Capito’s evidence

Tyler Hernandez, Capito’s communication director, pointed to a “Border Security Metrics Report” released by the Department of Homeland Security dated May 1, 2018. This report included data back to 2006 but we were able to find additional data going further back at the Customs and Border Protection website. (Meanwhile, the fact-checking site Snopes.com noted that the statistic originated with the Republican National Committee.)

Here’s a chart showing the trend lines for border apprehensions — the typical way to measure illegal immigration into the United States from the southern border — going back to 1990, the period Capito referenced in her tweet.

Broadly speaking, the chart shows a downward trend for apprehensions at the various sectors, interrupted by a spike around 2004 and 2006. This means that for roughly the last 20 years, there has been a downward movement in migrant flows across the border.

Tucson fell by 92 percent from its peak in 2000, Yuma fell by 70 percent from its peak in 2005, San Diego fell by 93 percent from ts peak in 1992, and El Paso fell by 89 percent from its peak in 1993.

That said, these large declines started between 1992 and 2005 — before passage of the Secure Fence Act of 2006. The law, which was signed by President George W. Bush, authorized about 700 miles of fencing along certain parts of the southern border. That fencing was built over the course of several years after passage of the law, depending on the sector.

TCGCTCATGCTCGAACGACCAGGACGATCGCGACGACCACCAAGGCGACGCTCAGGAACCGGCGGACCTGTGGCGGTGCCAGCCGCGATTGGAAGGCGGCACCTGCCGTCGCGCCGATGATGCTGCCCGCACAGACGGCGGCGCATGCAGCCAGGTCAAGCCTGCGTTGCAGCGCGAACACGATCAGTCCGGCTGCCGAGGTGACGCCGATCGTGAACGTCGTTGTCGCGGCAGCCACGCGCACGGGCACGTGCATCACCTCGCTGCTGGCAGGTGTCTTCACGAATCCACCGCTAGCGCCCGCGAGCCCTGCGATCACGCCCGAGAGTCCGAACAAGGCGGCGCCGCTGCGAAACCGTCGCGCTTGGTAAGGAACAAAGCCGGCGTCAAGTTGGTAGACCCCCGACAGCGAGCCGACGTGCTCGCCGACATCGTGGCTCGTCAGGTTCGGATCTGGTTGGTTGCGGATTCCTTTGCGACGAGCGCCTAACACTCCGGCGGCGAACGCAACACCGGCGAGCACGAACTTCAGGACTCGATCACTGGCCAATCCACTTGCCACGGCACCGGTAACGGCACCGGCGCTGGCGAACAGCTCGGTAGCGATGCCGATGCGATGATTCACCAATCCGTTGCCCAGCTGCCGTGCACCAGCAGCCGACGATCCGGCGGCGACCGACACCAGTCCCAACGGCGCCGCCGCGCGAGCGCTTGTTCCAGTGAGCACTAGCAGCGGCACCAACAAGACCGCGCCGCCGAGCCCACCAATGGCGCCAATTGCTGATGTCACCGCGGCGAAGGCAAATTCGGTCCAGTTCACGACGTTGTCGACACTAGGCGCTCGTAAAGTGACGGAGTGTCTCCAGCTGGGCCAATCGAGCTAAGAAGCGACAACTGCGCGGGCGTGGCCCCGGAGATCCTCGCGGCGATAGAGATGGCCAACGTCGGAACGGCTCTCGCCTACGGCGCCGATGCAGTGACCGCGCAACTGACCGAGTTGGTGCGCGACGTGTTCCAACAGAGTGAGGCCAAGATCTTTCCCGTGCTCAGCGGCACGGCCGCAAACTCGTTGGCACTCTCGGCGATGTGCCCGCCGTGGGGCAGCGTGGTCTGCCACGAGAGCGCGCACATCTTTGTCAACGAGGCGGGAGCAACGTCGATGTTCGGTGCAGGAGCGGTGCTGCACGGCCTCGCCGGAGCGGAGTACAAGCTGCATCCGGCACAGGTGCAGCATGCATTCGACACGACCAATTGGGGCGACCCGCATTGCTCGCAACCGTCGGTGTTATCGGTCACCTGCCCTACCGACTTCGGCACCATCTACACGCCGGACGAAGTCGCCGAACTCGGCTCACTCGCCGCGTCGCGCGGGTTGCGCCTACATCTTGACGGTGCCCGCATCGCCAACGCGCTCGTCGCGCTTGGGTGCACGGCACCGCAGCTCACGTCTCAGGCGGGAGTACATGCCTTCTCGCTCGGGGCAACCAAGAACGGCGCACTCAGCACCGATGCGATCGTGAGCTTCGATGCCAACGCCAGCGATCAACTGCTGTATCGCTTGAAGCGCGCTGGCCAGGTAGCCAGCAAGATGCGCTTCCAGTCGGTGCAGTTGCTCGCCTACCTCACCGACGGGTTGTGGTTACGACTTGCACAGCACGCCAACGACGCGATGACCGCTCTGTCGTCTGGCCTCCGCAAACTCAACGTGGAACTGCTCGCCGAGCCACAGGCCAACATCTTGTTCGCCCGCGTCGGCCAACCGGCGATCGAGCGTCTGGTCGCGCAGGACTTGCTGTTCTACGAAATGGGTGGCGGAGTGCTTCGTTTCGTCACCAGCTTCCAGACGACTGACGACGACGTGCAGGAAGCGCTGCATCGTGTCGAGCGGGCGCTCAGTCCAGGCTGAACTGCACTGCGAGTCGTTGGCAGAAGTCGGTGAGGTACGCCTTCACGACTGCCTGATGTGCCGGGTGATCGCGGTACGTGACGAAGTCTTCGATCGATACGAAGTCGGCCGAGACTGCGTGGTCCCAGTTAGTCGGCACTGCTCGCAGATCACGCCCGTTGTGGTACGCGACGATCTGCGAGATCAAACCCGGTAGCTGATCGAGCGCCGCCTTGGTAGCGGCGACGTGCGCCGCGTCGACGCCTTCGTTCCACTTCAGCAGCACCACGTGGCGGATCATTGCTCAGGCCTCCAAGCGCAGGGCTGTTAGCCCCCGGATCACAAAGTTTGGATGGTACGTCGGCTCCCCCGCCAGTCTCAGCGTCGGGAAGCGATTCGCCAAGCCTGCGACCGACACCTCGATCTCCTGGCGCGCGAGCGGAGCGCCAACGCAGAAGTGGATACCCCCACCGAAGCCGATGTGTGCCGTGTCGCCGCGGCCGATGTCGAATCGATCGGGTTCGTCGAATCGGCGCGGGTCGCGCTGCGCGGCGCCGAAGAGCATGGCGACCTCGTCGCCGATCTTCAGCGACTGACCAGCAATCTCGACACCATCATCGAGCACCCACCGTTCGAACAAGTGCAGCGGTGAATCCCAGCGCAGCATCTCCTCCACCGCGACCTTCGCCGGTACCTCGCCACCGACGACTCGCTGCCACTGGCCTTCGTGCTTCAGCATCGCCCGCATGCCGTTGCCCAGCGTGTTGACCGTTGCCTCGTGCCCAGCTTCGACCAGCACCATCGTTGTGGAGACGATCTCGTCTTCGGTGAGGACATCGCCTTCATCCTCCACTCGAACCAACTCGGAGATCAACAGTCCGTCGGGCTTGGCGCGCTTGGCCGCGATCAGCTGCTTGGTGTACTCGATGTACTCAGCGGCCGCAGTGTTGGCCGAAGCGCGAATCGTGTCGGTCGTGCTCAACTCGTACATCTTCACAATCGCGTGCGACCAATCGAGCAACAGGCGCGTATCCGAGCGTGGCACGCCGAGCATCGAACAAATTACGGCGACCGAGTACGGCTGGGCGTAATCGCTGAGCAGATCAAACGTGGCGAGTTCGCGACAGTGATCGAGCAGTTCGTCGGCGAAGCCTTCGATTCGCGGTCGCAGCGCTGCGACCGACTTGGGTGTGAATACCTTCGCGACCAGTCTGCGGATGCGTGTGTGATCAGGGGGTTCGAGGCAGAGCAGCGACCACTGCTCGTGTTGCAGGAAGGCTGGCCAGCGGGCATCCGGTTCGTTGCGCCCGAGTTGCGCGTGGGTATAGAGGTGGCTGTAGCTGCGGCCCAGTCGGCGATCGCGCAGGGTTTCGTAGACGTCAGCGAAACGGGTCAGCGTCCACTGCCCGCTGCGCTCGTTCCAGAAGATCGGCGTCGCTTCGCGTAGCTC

If you measure the declines between the law took effect in 2006 and 2018, they are still substantial, but not as large as the declines from the pre-2006 peaks. El Paso fell by 74 percent, San Diego by 73 percent, Tucson by 87 percent, and Yuma by 78 percent. Those percentages are all smaller than what Capito tweeted out.

It’s also important to note that some border crossings may have shifted from urban areas, where fences were erected, to more rural areas, said Tony Payan, a fellow for Mexico Studies at Rice University.

“Some barriers did go up, primarily along urban areas, like San Diego and El Paso,” he said. “But these barriers did not stop undocumented migration at all. They simply funneled it to areas further out from the urban areas.”

In fact, the overall apprehension statistics in the southwest border fell less than the statistics for some of the relatively urban sectors Capito cited. Overall, apprehensions at the southwestern border, including areas that Capito didn’t highlight, fell by 76 percent from their peak in 2000 to 2018, and by 63 percent between 2006 and 2018.